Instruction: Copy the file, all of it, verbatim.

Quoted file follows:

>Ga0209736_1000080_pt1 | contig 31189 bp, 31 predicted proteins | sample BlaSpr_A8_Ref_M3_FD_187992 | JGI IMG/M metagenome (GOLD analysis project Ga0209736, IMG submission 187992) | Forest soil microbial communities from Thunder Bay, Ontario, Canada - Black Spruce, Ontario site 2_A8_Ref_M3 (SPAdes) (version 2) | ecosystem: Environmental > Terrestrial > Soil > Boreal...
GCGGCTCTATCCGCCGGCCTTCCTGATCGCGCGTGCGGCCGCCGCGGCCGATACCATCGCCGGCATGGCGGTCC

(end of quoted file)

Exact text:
>Ga0209736_1000080_pt1 | contig 31189 bp, 31 predicted proteins | sample BlaSpr_A8_Ref_M3_FD_187992 | JGI IMG/M metagenome (GOLD analysis project Ga0209736, IMG submission 187992) | Forest soil microbial communities from Thunder Bay, Ontario, Canada - Black Spruce, Ontario site 2_A8_Ref_M3 (SPAdes) (version 2) | ecosystem: Environmental > Terrestrial > Soil > Boreal...
GCGGCTCTATCCGCCGGCCTTCCTGATCGCGCGTGCGGCCGCCGCGGCCGATACCATCGCCGGCATGGCGGTCC